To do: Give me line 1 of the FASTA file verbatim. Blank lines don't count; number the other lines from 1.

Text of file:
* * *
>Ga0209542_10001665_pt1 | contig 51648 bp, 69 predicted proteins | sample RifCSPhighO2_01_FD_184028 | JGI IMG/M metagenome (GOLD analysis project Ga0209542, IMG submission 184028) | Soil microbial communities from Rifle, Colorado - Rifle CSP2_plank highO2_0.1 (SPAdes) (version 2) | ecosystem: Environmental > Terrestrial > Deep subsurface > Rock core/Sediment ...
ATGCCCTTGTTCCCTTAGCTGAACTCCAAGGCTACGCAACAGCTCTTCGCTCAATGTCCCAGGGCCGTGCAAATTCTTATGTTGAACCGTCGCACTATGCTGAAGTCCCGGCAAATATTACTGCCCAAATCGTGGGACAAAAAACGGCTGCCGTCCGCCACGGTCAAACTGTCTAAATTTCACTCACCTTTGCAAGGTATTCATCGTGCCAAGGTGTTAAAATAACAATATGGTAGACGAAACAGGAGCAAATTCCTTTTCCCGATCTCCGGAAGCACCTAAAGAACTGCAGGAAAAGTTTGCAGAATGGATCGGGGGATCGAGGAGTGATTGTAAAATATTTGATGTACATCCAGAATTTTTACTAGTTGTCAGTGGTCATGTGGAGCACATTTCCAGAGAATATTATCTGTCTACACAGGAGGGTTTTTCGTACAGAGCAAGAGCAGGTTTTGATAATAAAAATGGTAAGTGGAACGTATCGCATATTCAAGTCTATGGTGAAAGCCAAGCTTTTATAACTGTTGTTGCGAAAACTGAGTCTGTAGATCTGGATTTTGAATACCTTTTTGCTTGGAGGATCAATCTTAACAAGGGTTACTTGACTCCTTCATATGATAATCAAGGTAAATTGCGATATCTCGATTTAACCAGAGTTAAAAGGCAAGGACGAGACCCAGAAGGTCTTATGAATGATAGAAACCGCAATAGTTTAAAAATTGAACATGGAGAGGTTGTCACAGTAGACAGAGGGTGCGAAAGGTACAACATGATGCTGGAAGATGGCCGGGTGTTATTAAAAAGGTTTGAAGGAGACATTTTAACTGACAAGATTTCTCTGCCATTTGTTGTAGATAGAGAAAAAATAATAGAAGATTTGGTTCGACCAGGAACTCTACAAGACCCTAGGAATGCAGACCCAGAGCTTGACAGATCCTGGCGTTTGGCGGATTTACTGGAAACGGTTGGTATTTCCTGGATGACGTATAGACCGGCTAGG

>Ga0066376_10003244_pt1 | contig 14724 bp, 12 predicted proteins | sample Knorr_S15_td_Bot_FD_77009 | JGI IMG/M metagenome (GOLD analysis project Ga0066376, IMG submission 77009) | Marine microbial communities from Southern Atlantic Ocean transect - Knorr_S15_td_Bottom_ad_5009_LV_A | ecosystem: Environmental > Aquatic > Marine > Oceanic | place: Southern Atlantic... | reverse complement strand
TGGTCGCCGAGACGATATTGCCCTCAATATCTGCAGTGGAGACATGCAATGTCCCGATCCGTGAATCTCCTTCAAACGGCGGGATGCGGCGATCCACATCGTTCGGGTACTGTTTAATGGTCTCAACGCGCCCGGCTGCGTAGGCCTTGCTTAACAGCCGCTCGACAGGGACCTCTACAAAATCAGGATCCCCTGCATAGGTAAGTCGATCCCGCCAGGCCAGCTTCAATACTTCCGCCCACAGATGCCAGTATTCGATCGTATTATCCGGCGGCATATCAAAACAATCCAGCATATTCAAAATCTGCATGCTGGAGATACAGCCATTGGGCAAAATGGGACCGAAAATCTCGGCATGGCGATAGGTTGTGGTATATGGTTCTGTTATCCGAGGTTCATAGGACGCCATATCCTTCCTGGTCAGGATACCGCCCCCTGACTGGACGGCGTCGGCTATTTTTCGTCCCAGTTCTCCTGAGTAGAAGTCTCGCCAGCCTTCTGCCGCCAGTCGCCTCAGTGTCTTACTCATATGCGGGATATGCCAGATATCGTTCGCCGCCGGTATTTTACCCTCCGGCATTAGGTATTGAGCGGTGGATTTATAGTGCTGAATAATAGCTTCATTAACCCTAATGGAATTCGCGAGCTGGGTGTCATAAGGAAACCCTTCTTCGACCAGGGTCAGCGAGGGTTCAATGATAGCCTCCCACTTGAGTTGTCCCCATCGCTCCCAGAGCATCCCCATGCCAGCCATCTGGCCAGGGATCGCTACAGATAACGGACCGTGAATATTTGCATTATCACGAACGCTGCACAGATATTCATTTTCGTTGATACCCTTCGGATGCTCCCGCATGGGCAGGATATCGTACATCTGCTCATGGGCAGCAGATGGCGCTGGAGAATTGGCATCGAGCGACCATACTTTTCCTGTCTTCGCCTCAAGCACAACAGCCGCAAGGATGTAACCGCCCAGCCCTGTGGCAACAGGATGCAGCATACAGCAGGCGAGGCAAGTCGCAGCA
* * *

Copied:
>Ga0209542_10001665_pt1 | contig 51648 bp, 69 predicted proteins | sample RifCSPhighO2_01_FD_184028 | JGI IMG/M metagenome (GOLD analysis project Ga0209542, IMG submission 184028) | Soil microbial communities from Rifle, Colorado - Rifle CSP2_plank highO2_0.1 (SPAdes) (version 2) | ecosystem: Environmental > Terrestrial > Deep subsurface > Rock core/Sediment ...